Sunday, January 22, 2023
Where the Brave Find Their Eternal Rest - Notes from the Sunshine State
Wednesday, January 18, 2023
Fried Green Tomatoes - Notes from the Sunshine State
Monday, January 9, 2023
When Your Luck Finally Runs Out - Notes from the Sunshine State
Sunday, January 1, 2023
Friday, December 9, 2022
The Friday Night Fish Fry - Eating Vicariously
Sunday, December 4, 2022
Holiday Cheese Dreams
Thursday, December 1, 2022
Still Looking Toward Portugal -- Has It Really Been 14 Years??
|Steve and SallyAnn Rogers. Cross Creek, Florida. December 1, 2008|
Friday, November 18, 2022
There is Nothing Like a Chicago Hot Dog
Tuesday, November 15, 2022
The Much-Maligned Carp
I recently read an interesting essay in Jerry Dennis’ Up North in Michigan: A Portrait of Place in Four Seasons (2021) which dredged up an old memory of my youthful obsession with fishing.
I still love to fish although I find so little time or opportunity for it these days. One thing I have recognized over the years, however, has been a more mature and conservation-oriented ethic. As a young boy I wanted to catch as many fish as I could and to keep the ones I caught. Only then could I prove my angling prowess. It was not a successful outing unless I came home with a stringer or a cooler full of fish. It did not seem wasteful at the time as my family ate what I caught. But as I grew older, I realized what I liked most about fishing was the time spent on a favorite piece of water . . . alone with my thoughts in a nature filled with water sounds, a breeze shifting through trees saturated with birdsong. This is not to say I no longer kept the fish I caught. I did, but only one or two which very soon found their way to the dinner table. Otherwise, I was satisfied with the thrill of the hunt in beautiful surroundings. I became a firm believer in catch and release and the fish I did not intend to eat were returned safely to the water.When I was in junior high school and living on the shores of Madison, Wisconsin’s Lake Mendota, I snuck off every chance I had to ride my bike down to the Tenney Park lock and breakwater to fish for bluegills, perch and sheepshead although I would occasionally score a larger northern pike. I took fishing seriously and I fished worms, minnows, and crankbaits, and I targeted fish I knew tasted good. Not all of my piscatorial comrades shared my discriminating tastes, however. I would often find a group of kids – some of them my classmates – sitting on a wall next to the lighthouse and locks fishing for carp that seemed to congregate near the boathouse. Some of these anglers had bamboo pole and others spinning rods and all of them were supplied with bags of white sandwich bread from which they crafted dough balls for bait fished under a bobber. Hot dog pieces were also a very effective bait for carp. Most carp anglers fish their bait on the bottom but will often use a bobber to detect subtle takes. Carp are constantly moving and feeding during the warmer seasons, so it can take them a while to find an offered bait. They also have relatively small mouths and will often toy with a bait before consuming it. So, it is important to use the right size hook.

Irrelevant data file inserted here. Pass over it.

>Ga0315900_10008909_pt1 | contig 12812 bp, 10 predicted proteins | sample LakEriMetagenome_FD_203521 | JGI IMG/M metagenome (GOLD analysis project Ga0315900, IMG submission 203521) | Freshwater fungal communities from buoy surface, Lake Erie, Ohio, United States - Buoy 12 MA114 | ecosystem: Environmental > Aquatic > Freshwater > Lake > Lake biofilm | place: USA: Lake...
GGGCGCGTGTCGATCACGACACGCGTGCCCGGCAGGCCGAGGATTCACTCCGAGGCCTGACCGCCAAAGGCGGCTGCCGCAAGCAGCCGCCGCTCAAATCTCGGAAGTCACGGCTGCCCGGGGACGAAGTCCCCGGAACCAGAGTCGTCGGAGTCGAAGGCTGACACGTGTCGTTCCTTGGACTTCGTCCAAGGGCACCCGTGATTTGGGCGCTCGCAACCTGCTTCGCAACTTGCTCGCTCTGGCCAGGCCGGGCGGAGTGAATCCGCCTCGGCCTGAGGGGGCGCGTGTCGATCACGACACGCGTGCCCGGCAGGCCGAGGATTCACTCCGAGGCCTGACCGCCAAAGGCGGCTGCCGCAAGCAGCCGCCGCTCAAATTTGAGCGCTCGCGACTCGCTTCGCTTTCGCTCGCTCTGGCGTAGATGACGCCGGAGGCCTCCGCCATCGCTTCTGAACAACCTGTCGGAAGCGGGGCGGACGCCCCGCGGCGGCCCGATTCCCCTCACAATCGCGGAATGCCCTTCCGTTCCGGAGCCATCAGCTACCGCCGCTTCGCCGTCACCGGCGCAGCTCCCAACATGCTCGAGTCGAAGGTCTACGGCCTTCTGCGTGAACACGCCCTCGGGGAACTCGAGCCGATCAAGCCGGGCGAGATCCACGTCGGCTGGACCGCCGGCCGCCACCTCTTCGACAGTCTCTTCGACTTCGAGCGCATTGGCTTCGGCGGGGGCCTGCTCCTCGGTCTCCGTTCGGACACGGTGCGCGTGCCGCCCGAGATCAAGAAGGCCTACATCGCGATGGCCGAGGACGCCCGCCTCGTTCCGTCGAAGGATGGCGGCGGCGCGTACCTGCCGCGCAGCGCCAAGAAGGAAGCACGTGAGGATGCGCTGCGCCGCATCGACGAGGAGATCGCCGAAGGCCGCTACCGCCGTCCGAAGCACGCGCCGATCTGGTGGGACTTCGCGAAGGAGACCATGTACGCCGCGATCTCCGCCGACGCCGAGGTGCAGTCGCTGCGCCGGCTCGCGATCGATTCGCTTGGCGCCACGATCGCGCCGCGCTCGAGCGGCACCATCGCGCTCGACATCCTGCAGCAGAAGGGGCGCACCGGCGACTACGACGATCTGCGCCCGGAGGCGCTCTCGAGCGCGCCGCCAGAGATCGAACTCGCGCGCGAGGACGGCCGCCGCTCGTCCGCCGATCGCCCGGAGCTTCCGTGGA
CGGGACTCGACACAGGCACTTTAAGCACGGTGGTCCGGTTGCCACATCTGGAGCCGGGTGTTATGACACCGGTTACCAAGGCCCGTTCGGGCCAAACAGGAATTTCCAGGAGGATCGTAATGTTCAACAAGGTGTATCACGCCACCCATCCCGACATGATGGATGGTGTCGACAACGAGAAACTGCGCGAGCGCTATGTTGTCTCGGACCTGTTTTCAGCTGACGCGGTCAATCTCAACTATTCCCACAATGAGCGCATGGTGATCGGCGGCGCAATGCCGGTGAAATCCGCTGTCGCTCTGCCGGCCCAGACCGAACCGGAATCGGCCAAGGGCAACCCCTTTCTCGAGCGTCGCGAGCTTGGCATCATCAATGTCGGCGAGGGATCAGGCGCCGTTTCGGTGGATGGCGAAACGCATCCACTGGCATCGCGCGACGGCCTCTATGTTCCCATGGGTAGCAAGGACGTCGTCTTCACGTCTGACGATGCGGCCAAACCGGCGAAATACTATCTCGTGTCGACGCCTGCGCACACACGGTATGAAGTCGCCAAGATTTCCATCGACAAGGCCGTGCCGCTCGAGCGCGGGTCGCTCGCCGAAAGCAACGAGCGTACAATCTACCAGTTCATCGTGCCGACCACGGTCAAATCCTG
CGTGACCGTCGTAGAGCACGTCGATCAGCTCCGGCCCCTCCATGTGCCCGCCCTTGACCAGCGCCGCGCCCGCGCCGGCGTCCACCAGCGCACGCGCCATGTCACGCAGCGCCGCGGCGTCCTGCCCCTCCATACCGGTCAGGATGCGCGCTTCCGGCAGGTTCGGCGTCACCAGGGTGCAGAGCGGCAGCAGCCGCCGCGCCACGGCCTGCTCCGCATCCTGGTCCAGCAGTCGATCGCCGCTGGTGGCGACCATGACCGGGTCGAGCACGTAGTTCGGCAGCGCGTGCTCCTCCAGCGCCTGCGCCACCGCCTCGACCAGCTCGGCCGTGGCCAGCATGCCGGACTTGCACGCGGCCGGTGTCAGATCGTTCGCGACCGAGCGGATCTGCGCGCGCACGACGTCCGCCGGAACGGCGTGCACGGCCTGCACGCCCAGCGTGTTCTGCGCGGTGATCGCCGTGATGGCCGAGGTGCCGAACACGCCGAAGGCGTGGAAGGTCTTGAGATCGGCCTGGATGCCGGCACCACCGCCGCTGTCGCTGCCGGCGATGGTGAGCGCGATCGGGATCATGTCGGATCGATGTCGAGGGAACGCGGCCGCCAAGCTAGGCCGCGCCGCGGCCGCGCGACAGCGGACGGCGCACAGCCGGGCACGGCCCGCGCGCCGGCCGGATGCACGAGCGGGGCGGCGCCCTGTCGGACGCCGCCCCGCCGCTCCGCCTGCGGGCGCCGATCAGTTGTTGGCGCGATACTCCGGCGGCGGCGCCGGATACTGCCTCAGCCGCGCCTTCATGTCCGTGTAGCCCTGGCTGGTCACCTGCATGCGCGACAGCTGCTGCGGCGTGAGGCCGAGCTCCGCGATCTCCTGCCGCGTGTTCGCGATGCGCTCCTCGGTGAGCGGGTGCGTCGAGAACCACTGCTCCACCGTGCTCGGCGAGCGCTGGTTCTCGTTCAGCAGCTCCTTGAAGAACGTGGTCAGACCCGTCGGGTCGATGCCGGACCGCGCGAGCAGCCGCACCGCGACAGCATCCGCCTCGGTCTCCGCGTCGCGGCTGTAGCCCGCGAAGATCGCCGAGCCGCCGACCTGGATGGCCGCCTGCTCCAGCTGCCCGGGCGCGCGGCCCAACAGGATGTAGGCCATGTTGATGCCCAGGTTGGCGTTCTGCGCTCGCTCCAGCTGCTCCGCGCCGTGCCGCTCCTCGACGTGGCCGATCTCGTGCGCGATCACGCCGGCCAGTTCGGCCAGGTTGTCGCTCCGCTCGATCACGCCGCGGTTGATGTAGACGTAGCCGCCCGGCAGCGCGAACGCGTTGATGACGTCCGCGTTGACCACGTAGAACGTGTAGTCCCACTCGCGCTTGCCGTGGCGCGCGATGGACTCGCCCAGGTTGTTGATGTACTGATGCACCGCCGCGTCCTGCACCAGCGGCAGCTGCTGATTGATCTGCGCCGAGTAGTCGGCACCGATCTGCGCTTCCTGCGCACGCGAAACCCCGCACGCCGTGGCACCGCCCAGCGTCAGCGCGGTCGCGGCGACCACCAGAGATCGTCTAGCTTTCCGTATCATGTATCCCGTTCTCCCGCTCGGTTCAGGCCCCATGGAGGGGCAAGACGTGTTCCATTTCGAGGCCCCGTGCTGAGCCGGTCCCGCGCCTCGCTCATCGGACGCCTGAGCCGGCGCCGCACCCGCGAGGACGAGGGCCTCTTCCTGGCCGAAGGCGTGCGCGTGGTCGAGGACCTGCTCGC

Unlike me, these kids were not interested in catching food for the table; they were keen only in the sport of catching a large fish that would put up a good fight when hooked. They had no interested in keeping their catch. "The Carp is the queen of rivers and lakes; a stately, a good, and a very subtle fish,” wrote Izaak Walton in The Compleat Angler (1653), yet in this country carp are often classified as an invasive rough fish potentially disrupting entire ecosystems by out-competing more desirable local game fish and variable in terms of angling value. Instead of releasing their catch these kids threw them into a pile next to the wall where they quickly died. There was an older fellow whom I often saw fishing on
the breakwater, and he would occasionally gather up a few to take home. I don’t know if he ate them or used them to fertilize his garden, but at least they did not go to waste. The rest would become a stinking mess until someone from the park came along to dispose of them properly.It seemed such a waste to me. I could certainly understand the thrill of catching such a fish. I would occasionally hook a carp, and I enjoyed the fight it offered, but I usually returned it to the water. I guess the catch and release ethic caught on earlier than I thought. Sometimes I would take it home and give it to our elderly Norwegian neighbors who very much enjoyed them. They also taught me the proper way to fillet a fish, a talent that has served me well in the many years since. And hell, if they eat lutefisk, why not take a chance on carp? [https://lookingtowardportugal.blogspot.com/2012/06/when-lutefisk-is-outlawed-only-outlaws.html]
Carp remains a popular holiday dish in Central Europe dating back to the Middle Ages, particularly as a traditional Christmas Eve dinner in the Czech Republic, Slovakia and Poland. It is also frequently found on holiday tables in Hungary, Austria, Germany and Croatia.
Today, many states are beginning to view the carp as a game fish instead of a maligned pest. If you enjoy fishing, what are you obliged to do if you catch a carp? You can certainly keep them for the table as they are purported to be quite tasty when properly prepared. Although frequently served throughout Asia, many in the United States and Europe do not favor it claiming its flesh has an oily, or “muddy” flavor, or it’s too 'bony. Nevertheless, if taken from clean waters, carp can have a subtle and delicious flavor. It is also a great source of lean proteins and omega-3 fatty acids that promote healthy cardiac functions while exhibiting only trace amounts of mercury or lead.Had those young boys understood what they were catching more than the simple act of catching, perhaps more of their catch would have been put to better use or returned to the water.